Merk (coin)

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James VI: half merk or noble
Crowned Scottish arms flanked by denomination: 6 [shilllings] and 8 [pence] Compound cross fleury, quartered with crowns and thistles
1577 – Silver content 6.57 g (theoretical weight 103.8 grains, equivalent to 6.73 g). Grueber 135

The merk is a long-obsolete Scottish silver coin. Originally the same word as a money mark of silver, the merk was in circulation at the end of the 16th century and in the 17th century. It was originally valued at 13 shillings 4 pence (exactly 23 of a pound Scots, or about one shilling sterling), later raised to 14s. Scots.[1]

In addition to the merks, coins issued include the four merk worth 56s or £2/16/- (£2.8); the half merk (or noble), 6 shillings and 8 pence or 80d; the quarter merk, 3s and 4d or 40d; the eighth-thistle merk, worth 20d.

The first issue weighed 103.8 grains (6.73 g) and was 50% silver and 50% base metals,[2] thus it contained 51.9 grains (0.108 troy ounces; 3.36 grams) of pure silver.

"Markland", or "Merkland", was used to describe an amount of land in Scottish deeds and legal papers. It was based upon a common valuation of the land.

During the "Lang Siege" of Edinburgh Castle in 1572, the last phase of the Marian civil war, the goldsmith James Cockie minted half merks in the castle, while the supporters of James VI set up their mint at Dalkeith.[3]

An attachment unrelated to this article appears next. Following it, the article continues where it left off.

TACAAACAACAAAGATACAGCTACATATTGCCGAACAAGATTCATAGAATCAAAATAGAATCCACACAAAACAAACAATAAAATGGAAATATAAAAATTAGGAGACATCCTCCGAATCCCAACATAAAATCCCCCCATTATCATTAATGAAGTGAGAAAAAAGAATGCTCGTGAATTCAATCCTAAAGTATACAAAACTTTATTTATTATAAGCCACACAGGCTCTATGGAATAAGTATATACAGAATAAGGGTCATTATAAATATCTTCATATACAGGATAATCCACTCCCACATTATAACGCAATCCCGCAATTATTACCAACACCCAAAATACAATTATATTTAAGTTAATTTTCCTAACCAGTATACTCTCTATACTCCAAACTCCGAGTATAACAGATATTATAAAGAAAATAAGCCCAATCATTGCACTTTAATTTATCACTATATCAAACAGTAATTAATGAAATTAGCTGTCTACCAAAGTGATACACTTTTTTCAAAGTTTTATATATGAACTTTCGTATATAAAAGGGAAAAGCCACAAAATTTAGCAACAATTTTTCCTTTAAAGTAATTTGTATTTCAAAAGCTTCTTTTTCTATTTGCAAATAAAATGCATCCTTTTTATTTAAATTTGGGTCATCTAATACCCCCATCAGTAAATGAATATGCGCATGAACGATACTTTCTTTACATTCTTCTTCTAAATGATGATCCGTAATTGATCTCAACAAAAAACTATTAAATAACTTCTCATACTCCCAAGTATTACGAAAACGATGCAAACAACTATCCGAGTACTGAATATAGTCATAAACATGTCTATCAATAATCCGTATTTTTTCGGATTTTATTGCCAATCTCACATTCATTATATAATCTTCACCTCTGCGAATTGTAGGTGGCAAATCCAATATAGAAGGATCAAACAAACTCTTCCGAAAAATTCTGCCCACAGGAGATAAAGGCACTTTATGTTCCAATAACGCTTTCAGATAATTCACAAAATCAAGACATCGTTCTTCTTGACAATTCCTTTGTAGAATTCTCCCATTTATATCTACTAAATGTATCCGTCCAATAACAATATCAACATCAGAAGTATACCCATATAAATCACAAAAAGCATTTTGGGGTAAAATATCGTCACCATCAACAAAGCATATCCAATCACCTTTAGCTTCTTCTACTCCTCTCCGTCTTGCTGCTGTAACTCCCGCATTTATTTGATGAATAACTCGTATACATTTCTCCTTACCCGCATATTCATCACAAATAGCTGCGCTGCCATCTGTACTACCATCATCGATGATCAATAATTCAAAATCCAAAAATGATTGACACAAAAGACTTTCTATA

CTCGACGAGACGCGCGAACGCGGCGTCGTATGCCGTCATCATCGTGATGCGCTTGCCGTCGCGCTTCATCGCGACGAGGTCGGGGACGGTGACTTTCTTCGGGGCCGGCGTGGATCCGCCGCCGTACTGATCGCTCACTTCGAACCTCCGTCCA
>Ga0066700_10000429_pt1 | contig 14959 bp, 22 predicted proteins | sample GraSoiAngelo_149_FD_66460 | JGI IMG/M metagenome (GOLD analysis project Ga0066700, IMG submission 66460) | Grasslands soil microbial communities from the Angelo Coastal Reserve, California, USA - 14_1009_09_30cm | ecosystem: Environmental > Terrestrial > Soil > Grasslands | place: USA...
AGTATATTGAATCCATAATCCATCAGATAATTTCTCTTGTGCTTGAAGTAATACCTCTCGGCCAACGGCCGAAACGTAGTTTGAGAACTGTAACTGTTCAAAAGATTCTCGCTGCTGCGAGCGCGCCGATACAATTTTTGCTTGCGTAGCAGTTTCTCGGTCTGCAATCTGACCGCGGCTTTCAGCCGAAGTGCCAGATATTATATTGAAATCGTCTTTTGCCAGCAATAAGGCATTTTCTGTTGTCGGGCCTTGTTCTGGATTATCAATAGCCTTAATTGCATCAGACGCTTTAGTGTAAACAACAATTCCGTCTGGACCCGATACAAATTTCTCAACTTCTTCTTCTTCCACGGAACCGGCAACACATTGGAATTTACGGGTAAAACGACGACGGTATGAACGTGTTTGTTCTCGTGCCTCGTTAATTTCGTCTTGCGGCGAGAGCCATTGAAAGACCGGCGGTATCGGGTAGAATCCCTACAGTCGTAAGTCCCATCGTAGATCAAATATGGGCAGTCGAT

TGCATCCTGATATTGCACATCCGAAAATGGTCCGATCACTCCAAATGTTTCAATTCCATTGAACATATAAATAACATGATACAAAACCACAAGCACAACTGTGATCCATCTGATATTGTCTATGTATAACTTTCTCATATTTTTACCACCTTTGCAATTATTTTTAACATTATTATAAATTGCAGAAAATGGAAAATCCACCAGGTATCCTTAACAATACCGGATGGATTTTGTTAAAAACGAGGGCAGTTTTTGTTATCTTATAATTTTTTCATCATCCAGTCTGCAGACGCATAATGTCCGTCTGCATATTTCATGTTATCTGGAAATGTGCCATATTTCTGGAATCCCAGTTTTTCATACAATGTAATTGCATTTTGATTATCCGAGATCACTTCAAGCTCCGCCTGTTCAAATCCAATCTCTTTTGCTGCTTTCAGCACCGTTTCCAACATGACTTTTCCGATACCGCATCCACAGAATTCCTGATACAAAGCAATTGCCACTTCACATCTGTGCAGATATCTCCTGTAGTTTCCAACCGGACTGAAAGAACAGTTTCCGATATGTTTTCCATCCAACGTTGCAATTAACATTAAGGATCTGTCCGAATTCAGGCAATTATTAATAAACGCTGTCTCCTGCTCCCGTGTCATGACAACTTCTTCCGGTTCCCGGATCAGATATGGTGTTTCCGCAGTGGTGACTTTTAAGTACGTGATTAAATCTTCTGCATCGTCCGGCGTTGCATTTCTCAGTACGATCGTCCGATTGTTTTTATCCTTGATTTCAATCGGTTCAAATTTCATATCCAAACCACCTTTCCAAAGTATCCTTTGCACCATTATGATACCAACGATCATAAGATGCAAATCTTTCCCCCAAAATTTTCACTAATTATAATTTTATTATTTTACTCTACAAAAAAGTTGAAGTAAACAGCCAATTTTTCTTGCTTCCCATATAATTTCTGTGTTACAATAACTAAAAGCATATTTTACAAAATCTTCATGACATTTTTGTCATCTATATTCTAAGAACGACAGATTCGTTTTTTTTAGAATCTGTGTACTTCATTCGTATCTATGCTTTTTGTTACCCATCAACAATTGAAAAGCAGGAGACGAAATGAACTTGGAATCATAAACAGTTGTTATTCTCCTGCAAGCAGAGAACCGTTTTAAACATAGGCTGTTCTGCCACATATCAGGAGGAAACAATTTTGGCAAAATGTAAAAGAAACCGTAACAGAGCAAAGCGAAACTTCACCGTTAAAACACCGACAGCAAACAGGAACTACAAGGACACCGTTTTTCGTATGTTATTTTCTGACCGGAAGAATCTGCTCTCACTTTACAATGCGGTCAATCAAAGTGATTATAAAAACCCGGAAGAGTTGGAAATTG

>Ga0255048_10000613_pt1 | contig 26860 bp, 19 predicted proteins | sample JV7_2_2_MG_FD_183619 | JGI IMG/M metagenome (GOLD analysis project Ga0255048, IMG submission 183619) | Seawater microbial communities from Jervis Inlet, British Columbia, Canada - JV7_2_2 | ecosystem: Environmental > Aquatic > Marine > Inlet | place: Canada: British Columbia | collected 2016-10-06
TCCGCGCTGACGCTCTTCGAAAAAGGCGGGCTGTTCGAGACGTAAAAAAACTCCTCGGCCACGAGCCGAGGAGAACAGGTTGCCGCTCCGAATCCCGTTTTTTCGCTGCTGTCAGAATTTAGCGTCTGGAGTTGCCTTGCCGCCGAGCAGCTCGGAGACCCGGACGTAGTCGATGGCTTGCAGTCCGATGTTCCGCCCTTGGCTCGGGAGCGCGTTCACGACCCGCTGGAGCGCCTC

James VI issued silver merks with the lion of Scotland on the obverse and a thistle on the reverse. The last Scottish silver coinage of merks before the Union of Crowns of 1603, sometimes called the "eighth coinage" of James VI, were dated 1601, 1602, 1603, with some full thistle merks minted in 1604. James VI and I made the merk current in England on 8 April 1603, to be worth 13.5 English pence.[4]


  1. ^ Marteau, Pierre, English–Scottish currency converter.
  2. ^ Grueber, Herbert (1970) [1899], Handbook of the Coins of Great Britain and Ireland in the British Museum, London, ISBN 1-4021-1090-1{{citation}}: CS1 maint: location missing publisher (link).
  3. ^ Harry Potter, Edinburgh Under Siege: 1571-1573 (Stroud, 2003), p. 97.
  4. ^ John Drummond Robertson, A Handbook to the Coinage of Scotland (London, 1878), p. 86: Edward Burns, Coinage of Scotland (Edinburgh, 1887), p. 384.